Addressing the Army's Values-to-Virtues Gap

Soldiers in contact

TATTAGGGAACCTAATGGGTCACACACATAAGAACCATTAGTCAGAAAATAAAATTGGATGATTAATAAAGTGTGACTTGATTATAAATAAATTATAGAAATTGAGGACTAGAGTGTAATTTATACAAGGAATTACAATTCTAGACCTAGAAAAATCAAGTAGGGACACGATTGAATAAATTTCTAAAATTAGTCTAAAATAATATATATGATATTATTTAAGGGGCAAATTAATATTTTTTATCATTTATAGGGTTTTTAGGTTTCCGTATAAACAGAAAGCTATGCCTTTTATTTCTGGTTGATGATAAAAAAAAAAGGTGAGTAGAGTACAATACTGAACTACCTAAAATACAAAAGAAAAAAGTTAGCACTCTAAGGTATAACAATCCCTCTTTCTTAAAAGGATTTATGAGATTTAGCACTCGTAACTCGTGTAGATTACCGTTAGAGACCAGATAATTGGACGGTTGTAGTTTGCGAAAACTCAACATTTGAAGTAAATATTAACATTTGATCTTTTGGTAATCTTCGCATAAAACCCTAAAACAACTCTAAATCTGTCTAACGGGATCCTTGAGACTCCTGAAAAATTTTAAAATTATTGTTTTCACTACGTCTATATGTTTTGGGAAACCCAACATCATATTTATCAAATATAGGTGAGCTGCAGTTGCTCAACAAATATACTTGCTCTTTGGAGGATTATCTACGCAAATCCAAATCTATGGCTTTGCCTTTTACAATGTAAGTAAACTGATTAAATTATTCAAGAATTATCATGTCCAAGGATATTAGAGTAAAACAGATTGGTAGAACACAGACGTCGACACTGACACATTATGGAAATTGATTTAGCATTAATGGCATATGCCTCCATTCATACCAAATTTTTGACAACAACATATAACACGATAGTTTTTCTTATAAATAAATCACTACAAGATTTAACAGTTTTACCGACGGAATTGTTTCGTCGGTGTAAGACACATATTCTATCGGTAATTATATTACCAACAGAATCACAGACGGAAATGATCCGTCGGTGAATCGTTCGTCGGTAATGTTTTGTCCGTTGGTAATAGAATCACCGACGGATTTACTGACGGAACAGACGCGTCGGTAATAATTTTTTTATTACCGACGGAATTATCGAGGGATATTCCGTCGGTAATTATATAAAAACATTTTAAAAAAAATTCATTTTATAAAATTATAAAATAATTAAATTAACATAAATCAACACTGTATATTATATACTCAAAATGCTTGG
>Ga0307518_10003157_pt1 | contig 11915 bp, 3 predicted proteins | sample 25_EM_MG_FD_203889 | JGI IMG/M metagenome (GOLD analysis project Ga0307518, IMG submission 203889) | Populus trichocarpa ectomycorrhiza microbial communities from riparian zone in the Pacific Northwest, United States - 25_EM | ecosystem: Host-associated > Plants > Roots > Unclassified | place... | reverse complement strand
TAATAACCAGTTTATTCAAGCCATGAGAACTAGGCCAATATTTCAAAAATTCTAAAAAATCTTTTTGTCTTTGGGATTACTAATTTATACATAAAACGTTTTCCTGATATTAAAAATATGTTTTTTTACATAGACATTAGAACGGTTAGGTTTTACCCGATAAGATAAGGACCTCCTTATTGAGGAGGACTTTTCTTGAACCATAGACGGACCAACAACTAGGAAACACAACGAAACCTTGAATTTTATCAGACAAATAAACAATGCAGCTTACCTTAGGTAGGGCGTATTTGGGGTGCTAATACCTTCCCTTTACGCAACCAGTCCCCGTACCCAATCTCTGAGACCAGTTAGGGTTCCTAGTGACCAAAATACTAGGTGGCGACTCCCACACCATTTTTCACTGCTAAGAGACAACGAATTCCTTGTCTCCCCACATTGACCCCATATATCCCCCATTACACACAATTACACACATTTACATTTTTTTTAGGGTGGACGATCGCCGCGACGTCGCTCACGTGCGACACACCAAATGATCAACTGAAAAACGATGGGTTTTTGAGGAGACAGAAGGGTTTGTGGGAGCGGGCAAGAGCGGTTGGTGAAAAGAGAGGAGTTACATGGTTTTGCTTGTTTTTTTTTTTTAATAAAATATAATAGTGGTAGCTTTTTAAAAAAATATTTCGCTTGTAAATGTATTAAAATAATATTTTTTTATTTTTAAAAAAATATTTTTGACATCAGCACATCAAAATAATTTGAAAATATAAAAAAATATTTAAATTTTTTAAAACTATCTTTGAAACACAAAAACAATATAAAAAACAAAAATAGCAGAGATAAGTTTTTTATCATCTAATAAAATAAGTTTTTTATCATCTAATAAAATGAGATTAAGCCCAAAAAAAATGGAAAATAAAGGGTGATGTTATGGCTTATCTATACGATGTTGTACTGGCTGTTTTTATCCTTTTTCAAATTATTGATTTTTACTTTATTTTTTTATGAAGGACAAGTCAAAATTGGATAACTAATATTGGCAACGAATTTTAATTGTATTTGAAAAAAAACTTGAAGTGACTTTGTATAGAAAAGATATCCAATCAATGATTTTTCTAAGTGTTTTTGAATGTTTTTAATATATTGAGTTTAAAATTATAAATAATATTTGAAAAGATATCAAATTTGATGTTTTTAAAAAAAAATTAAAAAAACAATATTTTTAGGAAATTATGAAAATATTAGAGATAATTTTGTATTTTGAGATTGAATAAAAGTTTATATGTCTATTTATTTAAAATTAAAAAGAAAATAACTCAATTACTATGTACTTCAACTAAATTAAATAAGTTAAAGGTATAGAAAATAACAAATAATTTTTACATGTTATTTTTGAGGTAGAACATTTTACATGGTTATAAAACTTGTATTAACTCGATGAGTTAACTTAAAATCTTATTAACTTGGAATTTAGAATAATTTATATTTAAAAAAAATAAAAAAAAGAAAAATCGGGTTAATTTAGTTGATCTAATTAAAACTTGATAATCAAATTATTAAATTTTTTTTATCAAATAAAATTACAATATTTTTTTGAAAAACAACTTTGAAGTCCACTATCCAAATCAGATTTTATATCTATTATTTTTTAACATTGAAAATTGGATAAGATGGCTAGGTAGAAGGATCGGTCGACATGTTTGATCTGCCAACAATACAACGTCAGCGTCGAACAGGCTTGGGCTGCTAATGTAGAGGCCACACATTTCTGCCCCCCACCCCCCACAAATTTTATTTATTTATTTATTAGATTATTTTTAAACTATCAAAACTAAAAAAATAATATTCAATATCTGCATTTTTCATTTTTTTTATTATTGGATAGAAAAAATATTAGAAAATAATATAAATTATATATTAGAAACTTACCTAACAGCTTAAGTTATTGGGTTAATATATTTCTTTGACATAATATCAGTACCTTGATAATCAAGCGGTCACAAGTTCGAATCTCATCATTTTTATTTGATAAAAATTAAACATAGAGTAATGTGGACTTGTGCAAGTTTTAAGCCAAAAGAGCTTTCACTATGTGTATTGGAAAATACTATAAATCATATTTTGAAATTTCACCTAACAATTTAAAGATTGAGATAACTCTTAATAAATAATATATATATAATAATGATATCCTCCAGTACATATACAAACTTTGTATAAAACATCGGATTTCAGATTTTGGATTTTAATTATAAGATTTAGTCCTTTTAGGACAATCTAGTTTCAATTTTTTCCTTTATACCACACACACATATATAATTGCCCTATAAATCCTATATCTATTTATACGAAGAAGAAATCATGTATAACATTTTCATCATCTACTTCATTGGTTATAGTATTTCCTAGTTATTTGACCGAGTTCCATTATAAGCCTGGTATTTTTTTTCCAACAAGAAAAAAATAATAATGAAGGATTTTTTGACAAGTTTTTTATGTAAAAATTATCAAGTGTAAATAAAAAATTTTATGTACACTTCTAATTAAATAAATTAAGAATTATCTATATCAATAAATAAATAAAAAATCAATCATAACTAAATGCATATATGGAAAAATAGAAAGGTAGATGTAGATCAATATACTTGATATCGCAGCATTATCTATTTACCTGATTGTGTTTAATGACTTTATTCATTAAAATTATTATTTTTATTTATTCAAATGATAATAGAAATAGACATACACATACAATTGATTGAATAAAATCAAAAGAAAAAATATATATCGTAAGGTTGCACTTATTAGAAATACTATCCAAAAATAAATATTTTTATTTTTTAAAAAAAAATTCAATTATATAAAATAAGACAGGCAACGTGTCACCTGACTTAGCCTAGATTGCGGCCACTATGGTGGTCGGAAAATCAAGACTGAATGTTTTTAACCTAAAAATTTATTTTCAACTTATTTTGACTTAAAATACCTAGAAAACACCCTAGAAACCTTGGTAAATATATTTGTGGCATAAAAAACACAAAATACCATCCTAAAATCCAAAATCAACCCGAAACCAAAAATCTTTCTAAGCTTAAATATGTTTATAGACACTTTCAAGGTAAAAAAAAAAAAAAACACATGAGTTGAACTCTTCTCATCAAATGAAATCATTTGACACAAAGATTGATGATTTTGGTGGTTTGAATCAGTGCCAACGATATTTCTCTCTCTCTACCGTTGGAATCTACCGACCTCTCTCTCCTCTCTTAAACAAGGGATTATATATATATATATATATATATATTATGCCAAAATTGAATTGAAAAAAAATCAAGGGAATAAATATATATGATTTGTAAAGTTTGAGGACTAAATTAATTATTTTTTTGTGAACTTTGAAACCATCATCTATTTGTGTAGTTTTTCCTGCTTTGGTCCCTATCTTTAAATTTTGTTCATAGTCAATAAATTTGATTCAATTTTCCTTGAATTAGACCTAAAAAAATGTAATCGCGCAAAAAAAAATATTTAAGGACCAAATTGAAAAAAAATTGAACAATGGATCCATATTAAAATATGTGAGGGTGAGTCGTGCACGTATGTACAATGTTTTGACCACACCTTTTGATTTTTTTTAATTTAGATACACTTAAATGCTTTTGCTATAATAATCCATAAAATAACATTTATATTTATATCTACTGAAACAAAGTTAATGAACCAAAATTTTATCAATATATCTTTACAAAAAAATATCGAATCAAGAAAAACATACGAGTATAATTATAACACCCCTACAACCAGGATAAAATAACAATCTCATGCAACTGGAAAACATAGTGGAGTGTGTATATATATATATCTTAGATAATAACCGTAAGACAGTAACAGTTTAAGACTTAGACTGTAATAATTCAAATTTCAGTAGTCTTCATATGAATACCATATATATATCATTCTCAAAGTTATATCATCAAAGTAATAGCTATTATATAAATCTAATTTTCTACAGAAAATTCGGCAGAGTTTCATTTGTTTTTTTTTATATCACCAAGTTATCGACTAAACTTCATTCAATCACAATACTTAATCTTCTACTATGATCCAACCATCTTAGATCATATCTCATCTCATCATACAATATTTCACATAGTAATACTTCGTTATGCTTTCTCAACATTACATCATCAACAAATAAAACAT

The U.S. Army recently, for the first time in its history, defined itself as a modern military profession: “a unique vocation of experts certified in the design, generation, support and ethical application of landpower, serving under civilian authority and entrusted to defend the Constitution and the rights and interests of the American People” (Army Doctrine Reference Publication [ADRP] 1 The Army Profession). Though founded and structured as a government bureaucracy even before the American Revolution, since its professionalization in the late 1800s, Army leaders have sought to conform the institution’s character and behavior to that of a military profession. No less is required to execute the Army’s moral purpose and mission—the defense of our republic. Furthermore, only within a profession characterized by military expertise, honorable service, esprit de corps, stewardship and trust (ADRP 1) can volunteer soldiers and civilians serve and develop as Army professionals, not simply as jobholders. Read the rest of the article by Col. (Ret) Don M. Snider